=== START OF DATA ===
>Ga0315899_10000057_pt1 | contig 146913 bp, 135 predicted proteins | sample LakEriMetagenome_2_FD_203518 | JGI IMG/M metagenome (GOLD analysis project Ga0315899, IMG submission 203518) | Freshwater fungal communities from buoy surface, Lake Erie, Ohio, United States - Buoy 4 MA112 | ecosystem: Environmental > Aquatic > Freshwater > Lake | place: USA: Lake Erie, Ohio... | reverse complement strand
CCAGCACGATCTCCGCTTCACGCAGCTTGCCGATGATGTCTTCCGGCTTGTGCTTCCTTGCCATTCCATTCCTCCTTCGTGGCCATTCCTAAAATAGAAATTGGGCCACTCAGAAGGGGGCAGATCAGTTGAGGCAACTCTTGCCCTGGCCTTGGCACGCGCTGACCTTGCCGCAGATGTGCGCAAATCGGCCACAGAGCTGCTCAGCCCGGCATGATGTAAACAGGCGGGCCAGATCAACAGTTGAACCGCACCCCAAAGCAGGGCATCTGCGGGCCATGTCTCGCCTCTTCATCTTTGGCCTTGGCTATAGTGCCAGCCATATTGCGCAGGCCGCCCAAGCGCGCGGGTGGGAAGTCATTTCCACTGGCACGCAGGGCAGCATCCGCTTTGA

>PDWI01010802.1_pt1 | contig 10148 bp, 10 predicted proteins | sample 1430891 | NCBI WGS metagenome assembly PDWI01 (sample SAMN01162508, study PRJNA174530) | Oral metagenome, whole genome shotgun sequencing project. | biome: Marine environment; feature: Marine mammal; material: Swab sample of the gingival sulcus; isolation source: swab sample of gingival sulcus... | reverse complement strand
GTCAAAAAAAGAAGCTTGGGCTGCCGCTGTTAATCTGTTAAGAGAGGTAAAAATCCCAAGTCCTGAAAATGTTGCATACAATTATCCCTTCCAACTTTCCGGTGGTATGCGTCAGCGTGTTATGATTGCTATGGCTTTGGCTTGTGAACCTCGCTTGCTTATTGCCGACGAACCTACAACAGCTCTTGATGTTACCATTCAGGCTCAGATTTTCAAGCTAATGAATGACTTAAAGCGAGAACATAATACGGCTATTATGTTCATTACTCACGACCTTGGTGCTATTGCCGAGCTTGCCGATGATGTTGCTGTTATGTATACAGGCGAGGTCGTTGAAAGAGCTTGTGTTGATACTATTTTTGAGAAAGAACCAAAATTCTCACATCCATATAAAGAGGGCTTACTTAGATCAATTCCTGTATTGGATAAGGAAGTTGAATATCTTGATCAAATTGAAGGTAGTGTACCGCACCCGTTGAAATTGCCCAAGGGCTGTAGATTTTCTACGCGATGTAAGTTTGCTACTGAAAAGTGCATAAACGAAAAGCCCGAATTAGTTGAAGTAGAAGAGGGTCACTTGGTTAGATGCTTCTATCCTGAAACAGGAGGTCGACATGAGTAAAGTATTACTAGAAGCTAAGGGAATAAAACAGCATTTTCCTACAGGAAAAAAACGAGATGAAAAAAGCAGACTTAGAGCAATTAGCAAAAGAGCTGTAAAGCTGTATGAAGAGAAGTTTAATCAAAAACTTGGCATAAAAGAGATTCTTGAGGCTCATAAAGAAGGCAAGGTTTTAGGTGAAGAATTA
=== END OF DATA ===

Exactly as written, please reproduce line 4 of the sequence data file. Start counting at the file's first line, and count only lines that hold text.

GTCAAAAAAAGAAGCTTGGGCTGCCGCTGTTAATCTGTTAAGAGAGGTAAAAATCCCAAGTCCTGAAAATGTTGCATACAATTATCCCTTCCAACTTTCCGGTGGTATGCGTCAGCGTGTTATGATTGCTATGGCTTTGGCTTGTGAACCTCGCTTGCTTATTGCCGACGAACCTACAACAGCTCTTGATGTTACCATTCAGGCTCAGATTTTCAAGCTAATGAATGACTTAAAGCGAGAACATAATACGGCTATTATGTTCATTACTCACGACCTTGGTGCTATTGCCGAGCTTGCCGATGATGTTGCTGTTATGTATACAGGCGAGGTCGTTGAAAGAGCTTGTGTTGATACTATTTTTGAGAAAGAACCAAAATTCTCACATCCATATAAAGAGGGCTTACTTAGATCAATTCCTGTATTGGATAAGGAAGTTGAATATCTTGATCAAATTGAAGGTAGTGTACCGCACCCGTTGAAATTGCCCAAGGGCTGTAGATTTTCTACGCGATGTAAGTTTGCTACTGAAAAGTGCATAAACGAAAAGCCCGAATTAGTTGAAGTAGAAGAGGGTCACTTGGTTAGATGCTTCTATCCTGAAACAGGAGGTCGACATGAGTAAAGTATTACTAGAAGCTAAGGGAATAAAACAGCATTTTCCTACAGGAAAAAAACGAGATGAAAAAAGCAGACTTAGAGCAATTAGCAAAAGAGCTGTAAAGCTGTATGAAGAGAAGTTTAATCAAAAACTTGGCATAAAAGAGATTCTTGAGGCTCATAAAGAAGGCAAGGTTTTAGGTGAAGAATTA